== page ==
On 30 December 2012, Tencent News — a channel owned by the country’s largest Internet company — published a list of the ten most important protesters over the previous two years. Although the piece was soon censored from the channel, it went viral on social media. Here is a summary of the list, adapted with permission from a translation on GlobalVoices.org:

Wukan Village Residents: against election fraud
After protests against local authorities over farmland-grabs and corruption in late 2011, residents of Wukan in Guangdong held elections for village leaders in February 2012.

Qidong Citizens: against opaque decisions
In July 2012, citizens in Qidong, a city near Shanghai, surrounded the local government headquarters to protest against the construction of a pipeline that would channel wastewater from a Japanese-owned paper mill into the sea.

Ren Jianyu. Source: Caixin.com
Ren Jianyu.
Source: Caixin.com

Hong Kong Citizens: against ‘brainwashing’ education
The Hong Kong government’s plan to make ‘patriotic education’ compulsory at schools triggered mass protests and strikes among Hong Kong parents and students who considered it ‘brainwashing’. In the end, the government cancelled the classes.

Ren Jianyu: against restrictions on free speech
A village-level official by the name of Ren Jianyu was sentenced to two years of ‘re-education through labour’ in August 2011 after posting messages on microblogs about social issues. Ren’s case triggered a campaign on Chinese social media to end the Re-education Through Labour system.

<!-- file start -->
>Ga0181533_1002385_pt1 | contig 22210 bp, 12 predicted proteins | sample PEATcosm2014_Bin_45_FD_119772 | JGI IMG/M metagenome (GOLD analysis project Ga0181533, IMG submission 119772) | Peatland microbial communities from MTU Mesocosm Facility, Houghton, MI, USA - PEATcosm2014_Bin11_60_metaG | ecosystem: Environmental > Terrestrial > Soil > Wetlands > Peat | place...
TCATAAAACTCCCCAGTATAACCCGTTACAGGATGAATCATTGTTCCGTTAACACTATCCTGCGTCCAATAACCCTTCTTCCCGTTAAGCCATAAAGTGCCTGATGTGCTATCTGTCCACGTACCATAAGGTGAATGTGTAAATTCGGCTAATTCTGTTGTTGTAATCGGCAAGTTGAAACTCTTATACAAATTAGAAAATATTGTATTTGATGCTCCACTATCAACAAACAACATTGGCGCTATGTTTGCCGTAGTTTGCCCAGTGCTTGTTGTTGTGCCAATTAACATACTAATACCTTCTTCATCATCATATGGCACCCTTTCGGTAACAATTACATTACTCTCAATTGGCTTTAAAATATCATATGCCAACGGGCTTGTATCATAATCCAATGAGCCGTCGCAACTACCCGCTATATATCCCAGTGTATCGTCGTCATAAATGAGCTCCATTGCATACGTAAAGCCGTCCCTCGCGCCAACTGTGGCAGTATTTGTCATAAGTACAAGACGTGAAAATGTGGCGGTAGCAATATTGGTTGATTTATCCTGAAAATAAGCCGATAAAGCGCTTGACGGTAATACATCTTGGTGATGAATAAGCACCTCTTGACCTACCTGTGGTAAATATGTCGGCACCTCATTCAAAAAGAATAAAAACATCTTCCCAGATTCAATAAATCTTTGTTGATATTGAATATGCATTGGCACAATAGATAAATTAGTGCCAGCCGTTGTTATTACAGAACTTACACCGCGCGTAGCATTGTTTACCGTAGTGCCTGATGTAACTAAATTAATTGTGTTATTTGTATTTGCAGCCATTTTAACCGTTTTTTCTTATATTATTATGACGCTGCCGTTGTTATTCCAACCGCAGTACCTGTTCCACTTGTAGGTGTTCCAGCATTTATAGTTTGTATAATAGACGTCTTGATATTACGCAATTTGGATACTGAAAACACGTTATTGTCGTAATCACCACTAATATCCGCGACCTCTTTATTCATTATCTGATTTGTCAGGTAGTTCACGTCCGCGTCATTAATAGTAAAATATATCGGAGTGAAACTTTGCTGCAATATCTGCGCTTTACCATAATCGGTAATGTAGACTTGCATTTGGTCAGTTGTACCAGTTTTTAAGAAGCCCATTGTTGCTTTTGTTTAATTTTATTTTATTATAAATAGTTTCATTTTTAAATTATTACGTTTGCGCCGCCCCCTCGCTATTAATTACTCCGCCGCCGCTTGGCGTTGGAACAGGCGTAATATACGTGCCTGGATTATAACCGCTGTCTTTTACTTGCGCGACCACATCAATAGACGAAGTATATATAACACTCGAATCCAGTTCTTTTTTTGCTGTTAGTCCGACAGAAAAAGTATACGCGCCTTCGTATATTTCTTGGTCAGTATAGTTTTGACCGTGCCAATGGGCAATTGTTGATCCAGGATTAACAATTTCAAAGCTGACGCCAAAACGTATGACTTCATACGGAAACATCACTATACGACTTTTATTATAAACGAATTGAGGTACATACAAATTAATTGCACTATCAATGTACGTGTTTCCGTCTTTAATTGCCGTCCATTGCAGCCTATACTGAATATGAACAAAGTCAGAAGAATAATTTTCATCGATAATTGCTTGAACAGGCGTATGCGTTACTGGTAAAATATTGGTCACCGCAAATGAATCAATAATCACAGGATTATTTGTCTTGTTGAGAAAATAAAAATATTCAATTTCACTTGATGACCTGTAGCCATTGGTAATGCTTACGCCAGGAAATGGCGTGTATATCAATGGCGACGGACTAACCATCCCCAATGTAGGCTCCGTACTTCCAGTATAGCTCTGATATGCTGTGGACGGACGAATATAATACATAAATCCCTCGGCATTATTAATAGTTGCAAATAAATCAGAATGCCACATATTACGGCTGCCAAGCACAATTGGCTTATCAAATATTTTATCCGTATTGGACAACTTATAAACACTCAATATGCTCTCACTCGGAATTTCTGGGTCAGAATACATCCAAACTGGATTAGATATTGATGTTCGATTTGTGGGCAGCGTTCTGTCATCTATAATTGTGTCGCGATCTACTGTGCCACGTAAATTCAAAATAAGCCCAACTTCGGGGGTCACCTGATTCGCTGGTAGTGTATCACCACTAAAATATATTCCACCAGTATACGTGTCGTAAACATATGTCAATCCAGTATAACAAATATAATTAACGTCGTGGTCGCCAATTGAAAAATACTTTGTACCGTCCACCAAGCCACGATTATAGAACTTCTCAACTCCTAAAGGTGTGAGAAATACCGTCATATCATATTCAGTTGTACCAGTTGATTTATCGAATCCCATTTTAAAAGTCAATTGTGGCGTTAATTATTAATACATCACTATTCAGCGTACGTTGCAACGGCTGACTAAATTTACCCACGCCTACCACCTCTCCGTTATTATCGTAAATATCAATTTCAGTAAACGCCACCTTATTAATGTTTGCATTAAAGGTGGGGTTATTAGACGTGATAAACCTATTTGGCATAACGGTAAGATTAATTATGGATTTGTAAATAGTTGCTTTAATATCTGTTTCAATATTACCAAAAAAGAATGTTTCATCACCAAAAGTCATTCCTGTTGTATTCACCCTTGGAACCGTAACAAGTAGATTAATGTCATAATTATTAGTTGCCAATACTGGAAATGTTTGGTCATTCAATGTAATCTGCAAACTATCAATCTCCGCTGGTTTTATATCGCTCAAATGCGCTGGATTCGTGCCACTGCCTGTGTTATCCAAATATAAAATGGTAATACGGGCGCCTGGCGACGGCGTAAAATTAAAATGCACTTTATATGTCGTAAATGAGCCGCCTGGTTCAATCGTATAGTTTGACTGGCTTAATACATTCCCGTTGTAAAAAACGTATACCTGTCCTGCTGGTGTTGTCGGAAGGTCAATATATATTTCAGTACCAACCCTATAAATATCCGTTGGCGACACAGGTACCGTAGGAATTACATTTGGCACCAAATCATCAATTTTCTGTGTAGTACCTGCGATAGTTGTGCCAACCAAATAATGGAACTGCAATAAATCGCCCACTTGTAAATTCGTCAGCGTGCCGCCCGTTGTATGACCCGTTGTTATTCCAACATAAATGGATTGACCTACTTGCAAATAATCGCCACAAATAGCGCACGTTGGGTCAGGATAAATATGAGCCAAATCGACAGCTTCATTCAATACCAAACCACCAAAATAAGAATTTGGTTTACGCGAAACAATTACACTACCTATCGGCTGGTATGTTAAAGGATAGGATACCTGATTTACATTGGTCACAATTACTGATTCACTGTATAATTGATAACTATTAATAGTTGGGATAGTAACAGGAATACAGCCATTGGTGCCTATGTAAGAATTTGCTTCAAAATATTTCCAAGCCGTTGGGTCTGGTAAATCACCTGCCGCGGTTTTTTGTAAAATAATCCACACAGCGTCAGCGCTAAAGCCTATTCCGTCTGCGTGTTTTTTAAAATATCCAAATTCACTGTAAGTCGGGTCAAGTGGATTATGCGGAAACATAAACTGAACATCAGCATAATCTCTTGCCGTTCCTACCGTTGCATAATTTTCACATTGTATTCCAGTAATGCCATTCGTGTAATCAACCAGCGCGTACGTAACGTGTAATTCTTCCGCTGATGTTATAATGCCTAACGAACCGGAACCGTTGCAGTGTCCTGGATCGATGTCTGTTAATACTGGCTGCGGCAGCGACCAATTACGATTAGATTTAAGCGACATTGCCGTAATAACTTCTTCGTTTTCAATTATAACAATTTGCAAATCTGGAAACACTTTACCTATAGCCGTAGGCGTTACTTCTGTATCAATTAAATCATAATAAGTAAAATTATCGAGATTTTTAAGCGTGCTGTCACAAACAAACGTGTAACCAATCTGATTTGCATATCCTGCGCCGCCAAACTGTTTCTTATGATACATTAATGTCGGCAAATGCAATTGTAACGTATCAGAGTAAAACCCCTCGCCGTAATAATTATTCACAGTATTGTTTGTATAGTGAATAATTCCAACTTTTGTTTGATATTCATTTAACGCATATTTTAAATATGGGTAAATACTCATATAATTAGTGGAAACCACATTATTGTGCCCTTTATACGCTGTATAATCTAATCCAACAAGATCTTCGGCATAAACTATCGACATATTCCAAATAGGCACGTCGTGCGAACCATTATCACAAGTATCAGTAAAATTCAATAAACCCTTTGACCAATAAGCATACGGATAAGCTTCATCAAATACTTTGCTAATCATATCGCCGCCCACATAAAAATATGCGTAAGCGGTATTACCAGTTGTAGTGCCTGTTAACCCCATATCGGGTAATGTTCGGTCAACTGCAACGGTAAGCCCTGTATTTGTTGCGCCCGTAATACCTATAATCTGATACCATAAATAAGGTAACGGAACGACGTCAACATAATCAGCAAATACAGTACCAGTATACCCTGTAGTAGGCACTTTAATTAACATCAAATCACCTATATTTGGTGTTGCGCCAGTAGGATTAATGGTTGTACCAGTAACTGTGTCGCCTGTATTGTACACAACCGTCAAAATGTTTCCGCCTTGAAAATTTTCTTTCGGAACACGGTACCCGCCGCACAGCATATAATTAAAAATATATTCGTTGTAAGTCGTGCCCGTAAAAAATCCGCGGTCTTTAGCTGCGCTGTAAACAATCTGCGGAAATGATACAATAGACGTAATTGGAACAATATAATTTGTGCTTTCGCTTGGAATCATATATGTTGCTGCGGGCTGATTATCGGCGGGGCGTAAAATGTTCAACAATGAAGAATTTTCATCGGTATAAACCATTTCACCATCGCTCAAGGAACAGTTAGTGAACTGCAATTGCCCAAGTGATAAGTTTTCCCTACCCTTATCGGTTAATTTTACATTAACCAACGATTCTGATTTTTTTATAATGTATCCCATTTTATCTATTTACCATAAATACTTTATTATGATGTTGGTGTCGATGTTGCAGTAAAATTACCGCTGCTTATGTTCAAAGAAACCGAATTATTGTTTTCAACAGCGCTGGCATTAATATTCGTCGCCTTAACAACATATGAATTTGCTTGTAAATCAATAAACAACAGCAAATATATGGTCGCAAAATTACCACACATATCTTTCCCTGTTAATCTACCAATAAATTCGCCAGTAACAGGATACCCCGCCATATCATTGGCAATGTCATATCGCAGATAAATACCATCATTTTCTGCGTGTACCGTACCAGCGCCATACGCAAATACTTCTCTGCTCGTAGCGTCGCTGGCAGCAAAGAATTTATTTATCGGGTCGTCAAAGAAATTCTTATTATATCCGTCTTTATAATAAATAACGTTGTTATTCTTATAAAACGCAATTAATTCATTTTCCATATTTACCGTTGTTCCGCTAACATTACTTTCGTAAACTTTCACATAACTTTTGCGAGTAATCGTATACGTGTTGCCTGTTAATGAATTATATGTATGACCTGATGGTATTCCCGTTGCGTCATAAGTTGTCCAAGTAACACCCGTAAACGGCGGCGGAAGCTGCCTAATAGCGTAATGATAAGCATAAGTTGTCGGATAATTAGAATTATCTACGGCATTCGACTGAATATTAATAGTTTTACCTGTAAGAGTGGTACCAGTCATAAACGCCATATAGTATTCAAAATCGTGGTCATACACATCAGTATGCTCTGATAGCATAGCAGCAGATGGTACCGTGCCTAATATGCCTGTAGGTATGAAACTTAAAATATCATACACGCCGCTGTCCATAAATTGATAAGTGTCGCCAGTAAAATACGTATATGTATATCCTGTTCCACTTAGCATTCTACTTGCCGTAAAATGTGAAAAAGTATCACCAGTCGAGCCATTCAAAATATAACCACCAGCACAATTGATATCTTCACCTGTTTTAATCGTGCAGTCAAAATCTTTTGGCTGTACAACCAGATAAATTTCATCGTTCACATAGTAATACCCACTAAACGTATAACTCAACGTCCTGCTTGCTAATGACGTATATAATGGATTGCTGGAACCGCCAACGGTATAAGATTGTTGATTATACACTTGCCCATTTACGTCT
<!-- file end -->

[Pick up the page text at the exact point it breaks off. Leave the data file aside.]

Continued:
Zhan Haite. Photo: Aly Song
Zhan Haite.
Photo: Aly Song

Zhan Haite: against inequalities in educational opportunities
A fifteen-year-old girl, Zhan Haite, made waves in the media for her campaign on Weibo for the right to take the high school entrance exam in Shanghai, which is currently denied to the children of migrant families living in Chinese cities without a residency permit.

Yang Zhizhu with his daughters. Source: Southern Metropolis Weekly
Yang Zhizhu with his daughters.
Source: Southern Metropolis Weekly

Yang Zhizhu: against the One Child policy
In March 2010, Yang Zhizhu lost his job as a law lecturer in Beijing for having more than one child. His story is not rare, but Yang’s high-profile protests spurred debate over whether the one child policy is needed, especially now that the first generation born under it face the prospect of becoming sole carers for an ever-increasing number of pensioners.

Zhao Keluo. Source: Globaltimes.cn
Zhao Keluo.
Source: Globaltimes.cn

Zhao Keluo: the ‘grave clearing’ campaign
Official policy saw two million graves and tombs across Henan province demolished in 2012 during a campaign to ‘flatten graves and return the land to farming’. Zhao Keluo had his candidacy for the provincial ruling committee revoked due to his fight against the campaign. He published a sarcastic ‘letter of repentance’ on his Weibo account apologising for his criticisms.

Luo Yonghao. Source: Globaltimes.cn
Luo Yonghao.
Source: Globaltimes.cn

Wu Heng: against toxic food
Food safety is another issue that has concerned citizens in recent years. A graduate student, Wu Heng, decided to do something about it: he launched a food safety website called ‘Throw it Out the Window’ (Zhichu chuangwai 掷出窗外, at: zccw.info).

Luo Yonghao: against commercial domination
In early 2011, the Internet celebrity and noted teacher Luo Yonghao tried attracting the attention of Siemens via his Weibo microblog when the door of his fridge refused to shut. When the company ignored him, Luo got other angry customers to join him in smashing their fridges outside Siemens’ Beijing headquarters.